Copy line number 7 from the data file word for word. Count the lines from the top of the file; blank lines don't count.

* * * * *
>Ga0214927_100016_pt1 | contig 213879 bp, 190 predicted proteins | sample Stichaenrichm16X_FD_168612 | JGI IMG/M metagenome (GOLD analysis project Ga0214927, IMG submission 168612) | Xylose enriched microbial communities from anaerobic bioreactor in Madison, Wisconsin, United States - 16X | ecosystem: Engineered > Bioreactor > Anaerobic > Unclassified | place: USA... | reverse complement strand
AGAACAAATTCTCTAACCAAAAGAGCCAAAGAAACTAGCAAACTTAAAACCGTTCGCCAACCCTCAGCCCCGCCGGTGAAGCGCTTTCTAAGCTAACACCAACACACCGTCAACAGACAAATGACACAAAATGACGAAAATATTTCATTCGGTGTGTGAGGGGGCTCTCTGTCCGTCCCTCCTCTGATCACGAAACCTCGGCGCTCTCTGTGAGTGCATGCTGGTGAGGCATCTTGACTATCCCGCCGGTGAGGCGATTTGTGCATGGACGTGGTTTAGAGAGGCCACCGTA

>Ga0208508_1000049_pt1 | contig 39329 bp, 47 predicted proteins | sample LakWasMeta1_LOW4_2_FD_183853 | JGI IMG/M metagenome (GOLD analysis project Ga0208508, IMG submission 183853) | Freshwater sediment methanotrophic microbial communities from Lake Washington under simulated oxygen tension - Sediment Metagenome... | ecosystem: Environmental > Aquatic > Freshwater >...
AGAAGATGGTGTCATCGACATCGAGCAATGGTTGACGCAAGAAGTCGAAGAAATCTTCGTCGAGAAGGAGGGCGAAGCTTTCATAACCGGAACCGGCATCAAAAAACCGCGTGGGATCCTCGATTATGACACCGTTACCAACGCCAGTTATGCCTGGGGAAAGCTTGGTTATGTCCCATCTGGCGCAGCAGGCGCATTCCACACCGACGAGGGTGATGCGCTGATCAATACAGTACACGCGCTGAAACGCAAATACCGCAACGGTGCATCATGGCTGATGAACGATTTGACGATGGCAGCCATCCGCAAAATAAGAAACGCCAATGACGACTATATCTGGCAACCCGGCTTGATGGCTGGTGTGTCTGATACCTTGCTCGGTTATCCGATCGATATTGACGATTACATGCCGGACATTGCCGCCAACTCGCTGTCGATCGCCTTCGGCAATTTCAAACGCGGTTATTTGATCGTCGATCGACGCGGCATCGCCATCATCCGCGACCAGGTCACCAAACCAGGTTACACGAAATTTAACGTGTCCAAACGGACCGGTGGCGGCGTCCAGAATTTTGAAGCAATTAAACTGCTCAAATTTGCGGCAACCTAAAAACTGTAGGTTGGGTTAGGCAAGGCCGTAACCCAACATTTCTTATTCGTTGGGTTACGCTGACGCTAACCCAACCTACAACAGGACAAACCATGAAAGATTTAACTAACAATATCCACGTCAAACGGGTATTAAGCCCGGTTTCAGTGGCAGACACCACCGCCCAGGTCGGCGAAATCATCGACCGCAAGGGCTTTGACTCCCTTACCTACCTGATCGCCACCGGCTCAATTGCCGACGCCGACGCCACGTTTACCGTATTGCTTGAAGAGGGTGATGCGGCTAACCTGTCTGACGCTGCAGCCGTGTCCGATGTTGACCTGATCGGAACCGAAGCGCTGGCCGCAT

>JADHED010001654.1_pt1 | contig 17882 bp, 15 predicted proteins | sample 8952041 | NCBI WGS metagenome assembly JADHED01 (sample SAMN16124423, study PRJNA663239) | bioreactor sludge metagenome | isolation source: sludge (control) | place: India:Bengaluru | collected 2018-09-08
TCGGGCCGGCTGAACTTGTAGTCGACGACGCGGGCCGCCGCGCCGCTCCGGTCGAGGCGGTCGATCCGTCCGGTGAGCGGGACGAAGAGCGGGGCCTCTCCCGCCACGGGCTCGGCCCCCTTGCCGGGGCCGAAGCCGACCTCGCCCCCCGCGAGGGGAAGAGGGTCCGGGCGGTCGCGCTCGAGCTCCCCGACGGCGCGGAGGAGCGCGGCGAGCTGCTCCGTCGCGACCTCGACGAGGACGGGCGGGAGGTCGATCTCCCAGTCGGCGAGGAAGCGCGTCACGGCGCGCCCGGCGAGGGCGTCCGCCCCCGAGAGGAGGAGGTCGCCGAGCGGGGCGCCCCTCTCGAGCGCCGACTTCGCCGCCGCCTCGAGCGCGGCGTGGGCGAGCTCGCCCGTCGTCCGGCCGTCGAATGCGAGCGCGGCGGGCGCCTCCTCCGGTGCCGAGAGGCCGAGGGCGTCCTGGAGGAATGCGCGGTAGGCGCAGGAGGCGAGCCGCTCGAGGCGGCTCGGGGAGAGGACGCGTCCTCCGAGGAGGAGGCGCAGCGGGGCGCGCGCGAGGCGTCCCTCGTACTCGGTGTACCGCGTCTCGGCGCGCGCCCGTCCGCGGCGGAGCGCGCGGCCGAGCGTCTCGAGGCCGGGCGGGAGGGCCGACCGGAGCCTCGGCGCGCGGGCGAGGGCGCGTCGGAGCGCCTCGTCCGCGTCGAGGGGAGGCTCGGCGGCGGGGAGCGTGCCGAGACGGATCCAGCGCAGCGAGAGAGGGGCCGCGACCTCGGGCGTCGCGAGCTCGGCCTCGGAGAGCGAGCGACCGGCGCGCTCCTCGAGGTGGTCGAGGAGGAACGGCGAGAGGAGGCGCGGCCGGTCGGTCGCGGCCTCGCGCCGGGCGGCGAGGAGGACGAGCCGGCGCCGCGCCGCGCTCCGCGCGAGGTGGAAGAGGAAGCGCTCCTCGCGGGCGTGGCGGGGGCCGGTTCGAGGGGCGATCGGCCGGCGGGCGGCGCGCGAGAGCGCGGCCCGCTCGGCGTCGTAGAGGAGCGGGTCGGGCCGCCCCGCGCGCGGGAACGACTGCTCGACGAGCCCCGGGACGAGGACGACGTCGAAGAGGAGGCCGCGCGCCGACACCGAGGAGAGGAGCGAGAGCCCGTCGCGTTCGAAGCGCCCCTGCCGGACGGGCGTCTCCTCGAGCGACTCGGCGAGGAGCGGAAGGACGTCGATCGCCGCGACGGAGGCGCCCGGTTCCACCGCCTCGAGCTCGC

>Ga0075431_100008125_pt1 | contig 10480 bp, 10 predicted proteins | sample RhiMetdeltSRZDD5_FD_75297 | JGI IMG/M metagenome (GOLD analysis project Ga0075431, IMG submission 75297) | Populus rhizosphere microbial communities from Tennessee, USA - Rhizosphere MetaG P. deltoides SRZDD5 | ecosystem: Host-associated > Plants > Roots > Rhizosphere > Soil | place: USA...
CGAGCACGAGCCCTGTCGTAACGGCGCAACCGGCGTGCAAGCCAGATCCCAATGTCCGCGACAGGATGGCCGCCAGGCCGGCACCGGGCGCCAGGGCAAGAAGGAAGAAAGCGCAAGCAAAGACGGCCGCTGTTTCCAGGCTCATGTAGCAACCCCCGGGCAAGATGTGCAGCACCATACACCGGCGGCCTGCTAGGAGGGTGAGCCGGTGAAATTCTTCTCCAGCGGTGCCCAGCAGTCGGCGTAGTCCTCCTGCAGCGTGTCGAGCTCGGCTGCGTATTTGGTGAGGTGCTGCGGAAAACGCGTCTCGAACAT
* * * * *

>Ga0075431_100008125_pt1 | contig 10480 bp, 10 predicted proteins | sample RhiMetdeltSRZDD5_FD_75297 | JGI IMG/M metagenome (GOLD analysis project Ga0075431, IMG submission 75297) | Populus rhizosphere microbial communities from Tennessee, USA - Rhizosphere MetaG P. deltoides SRZDD5 | ecosystem: Host-associated > Plants > Roots > Rhizosphere > Soil | place: USA...